COLORADO SPRINGS, Colo. (KRDO) -- With only two scheduled days remaining in the 2020 legislative session, state lawmakers are scrambling to push proposed bills through the process -- and that worries the statewide business community.
Around 50 business leaders sat in on an hourlong video conference Wednesday, hosted by the Colorado Springs Chamber of Commerce and Economic Development Corporation, to share their concerns about how pending legislation could hurt the business community's efforts to recover from the financial impacts of COVID-19.
"When our state legislature planned this second session, the commitment they made was that it would focus on COVID recovery and passing the state's budget, and would work to help the Colorado economy recover and rebuild," said Dirk Draper, CEO of the Colorado Springs Chamber. "We're concerned that they're not living up to that promise in these final days."
Statewide business leaders said that lawmakers are rushing bills through without seeking adequate input from the business community.
"We're asking lawmakers to slow down and talk with business owners and employees about how these bills would affect them," Draper said. "Maybe they should consider coming back in a special session."
Business leaders said that eight bills in particular, if passed, would have serious and far-reaching negative implications on Colorado's economy and on the efforts of businesses -- small, family-owned businesses, in particular.
Five of the bills are in the Colorado Senate and three are in the house. They involve paying sick leave and unemployment insurance for employees, allowing bars and similar establishments to sell liquor for takeout and delivery, providing COVID-related health insurance and workers' compensation for employees, limiting the ability of businesses to raise prices, COVID-related whistleblower protection for employees and raising taxes for education.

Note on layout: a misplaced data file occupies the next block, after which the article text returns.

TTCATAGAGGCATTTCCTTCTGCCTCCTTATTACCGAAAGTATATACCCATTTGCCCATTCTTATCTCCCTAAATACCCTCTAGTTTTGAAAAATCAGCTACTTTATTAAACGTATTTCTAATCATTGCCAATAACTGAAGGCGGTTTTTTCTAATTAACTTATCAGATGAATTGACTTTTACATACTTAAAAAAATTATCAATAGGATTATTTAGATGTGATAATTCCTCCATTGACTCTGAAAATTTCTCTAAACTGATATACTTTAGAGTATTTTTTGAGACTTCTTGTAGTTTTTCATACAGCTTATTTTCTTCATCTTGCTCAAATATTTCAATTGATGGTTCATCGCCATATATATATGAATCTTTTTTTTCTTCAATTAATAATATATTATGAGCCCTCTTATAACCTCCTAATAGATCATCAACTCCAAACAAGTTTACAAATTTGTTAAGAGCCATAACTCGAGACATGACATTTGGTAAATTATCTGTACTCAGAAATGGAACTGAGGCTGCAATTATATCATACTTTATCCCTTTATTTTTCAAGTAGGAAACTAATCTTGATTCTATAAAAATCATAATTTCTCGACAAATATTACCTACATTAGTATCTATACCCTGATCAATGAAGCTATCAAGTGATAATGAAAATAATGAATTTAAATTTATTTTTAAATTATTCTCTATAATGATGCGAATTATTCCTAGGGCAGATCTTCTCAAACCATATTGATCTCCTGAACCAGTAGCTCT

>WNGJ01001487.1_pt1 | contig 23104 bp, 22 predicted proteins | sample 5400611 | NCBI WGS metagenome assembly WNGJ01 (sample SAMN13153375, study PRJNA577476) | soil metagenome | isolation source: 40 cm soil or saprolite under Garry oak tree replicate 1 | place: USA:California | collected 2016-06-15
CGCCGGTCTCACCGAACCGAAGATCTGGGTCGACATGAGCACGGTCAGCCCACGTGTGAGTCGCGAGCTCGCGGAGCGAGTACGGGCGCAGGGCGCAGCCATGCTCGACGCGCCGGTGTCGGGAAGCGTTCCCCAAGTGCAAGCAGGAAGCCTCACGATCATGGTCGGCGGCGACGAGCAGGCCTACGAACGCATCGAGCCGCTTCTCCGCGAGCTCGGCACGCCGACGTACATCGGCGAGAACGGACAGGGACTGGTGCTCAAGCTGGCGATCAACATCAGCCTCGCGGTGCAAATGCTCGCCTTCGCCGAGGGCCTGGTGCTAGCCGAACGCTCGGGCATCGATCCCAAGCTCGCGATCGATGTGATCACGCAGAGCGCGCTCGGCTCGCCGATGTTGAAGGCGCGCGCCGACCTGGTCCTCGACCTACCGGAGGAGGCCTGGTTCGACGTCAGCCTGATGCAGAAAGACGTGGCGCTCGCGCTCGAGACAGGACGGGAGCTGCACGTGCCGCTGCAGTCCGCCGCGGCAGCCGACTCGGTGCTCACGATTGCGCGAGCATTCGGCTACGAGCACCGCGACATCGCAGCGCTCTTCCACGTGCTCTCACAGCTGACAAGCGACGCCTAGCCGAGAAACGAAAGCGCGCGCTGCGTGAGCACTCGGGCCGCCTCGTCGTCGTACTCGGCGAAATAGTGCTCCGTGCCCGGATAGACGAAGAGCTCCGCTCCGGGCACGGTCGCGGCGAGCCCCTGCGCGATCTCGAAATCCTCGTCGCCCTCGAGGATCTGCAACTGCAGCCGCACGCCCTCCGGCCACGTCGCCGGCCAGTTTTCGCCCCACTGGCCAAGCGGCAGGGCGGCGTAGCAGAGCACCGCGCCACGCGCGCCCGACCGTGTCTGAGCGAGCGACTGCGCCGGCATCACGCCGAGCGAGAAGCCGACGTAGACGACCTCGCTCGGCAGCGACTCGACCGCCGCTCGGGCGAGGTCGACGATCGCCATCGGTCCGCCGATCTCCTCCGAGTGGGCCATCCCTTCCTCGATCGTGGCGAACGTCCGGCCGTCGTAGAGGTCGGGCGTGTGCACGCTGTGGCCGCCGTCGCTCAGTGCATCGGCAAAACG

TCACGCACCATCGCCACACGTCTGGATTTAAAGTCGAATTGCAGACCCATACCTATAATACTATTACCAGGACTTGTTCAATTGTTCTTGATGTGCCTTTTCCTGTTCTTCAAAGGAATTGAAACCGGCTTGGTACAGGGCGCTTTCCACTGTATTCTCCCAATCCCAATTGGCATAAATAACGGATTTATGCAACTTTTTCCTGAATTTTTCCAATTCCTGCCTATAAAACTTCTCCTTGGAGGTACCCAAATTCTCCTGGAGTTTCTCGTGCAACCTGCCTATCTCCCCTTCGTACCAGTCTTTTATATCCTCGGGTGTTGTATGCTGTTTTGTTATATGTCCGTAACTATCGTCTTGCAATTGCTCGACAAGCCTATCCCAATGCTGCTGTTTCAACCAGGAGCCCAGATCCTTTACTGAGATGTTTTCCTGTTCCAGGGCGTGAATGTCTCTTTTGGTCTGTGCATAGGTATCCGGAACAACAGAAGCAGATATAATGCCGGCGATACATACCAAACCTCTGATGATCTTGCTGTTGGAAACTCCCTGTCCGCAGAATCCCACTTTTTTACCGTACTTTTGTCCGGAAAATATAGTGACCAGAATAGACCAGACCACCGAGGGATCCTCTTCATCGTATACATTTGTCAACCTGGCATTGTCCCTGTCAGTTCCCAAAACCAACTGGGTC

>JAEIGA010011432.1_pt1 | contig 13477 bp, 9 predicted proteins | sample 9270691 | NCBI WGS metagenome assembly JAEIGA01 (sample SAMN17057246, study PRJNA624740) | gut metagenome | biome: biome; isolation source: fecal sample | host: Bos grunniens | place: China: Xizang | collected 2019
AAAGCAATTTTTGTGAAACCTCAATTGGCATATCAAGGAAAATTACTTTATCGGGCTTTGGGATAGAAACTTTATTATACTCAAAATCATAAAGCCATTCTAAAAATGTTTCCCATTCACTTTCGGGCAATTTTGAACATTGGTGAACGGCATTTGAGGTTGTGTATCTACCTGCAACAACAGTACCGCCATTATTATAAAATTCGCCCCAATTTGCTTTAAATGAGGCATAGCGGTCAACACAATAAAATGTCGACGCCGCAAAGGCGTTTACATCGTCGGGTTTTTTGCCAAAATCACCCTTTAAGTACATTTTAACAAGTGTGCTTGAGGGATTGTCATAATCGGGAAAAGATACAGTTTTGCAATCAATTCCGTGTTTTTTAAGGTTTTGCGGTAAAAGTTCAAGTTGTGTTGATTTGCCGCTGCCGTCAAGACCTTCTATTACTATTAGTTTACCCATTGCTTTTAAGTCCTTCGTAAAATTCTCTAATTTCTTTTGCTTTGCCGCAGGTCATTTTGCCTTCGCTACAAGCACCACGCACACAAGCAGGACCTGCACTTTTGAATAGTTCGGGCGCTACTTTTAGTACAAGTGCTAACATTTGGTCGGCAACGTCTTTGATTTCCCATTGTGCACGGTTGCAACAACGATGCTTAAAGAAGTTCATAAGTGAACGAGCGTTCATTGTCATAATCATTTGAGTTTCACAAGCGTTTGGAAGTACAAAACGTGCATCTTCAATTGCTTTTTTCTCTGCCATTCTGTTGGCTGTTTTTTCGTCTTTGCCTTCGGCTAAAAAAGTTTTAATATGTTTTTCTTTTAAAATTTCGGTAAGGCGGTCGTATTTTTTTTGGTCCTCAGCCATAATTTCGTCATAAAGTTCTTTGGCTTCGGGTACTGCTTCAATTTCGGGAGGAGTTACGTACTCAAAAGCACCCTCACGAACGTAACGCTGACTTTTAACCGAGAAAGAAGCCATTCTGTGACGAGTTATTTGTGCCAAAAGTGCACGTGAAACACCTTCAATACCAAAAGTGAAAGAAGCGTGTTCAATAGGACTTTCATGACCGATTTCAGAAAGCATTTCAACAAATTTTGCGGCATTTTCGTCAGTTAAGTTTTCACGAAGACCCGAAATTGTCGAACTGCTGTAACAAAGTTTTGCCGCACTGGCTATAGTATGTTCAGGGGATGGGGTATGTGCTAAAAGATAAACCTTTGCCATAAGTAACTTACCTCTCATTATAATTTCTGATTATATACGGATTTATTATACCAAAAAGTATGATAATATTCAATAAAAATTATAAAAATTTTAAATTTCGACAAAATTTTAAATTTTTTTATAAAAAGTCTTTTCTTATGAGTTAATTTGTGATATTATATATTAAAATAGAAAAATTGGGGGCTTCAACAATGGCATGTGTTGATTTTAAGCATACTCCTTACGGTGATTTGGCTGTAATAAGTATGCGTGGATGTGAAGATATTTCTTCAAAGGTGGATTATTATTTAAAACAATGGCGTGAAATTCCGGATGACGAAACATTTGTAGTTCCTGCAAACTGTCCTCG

Business leaders said passage of any or all of the bills will increase costs significantly and make staying open difficult, if not impossible, at a time when businesses still lack customers and are unable to hire back laid-off employees or add new workers.
"These bills will increase state revenue by 33% but it will cost businesses $1 billion and have a negative economic impact of $4 billion," said Don Childears, CEO of the Colorado Bankers Association. "We've also learned the 100,000 small businesses that borrowed from the federal Payroll Protection Program will have to pay most of the money back because it's a loan, not a grant or stimulus. And they'll have only two years to pay it back. So the debt will crush many of these businesses."
Diane Schwenke, president and CEO of the Grand Junction Chamber of Commerce, said a recent survey of 176 businesses in that area indicates that 50% have significant losses, 30% have permanently laid-off workers and 20% are in danger of closing permanently.
"We also learned that 92% of them said that their businesses will never return to normal," she said.
One business leader has a harsh assessment of the situation.
"It's not COVID-19 that's hurting us," he said. "It's the governments."
Some business leaders said there's been no indication that lawmakers, or Gov. Jared Polis, will call for a special session of the Legislature to resolve the matter.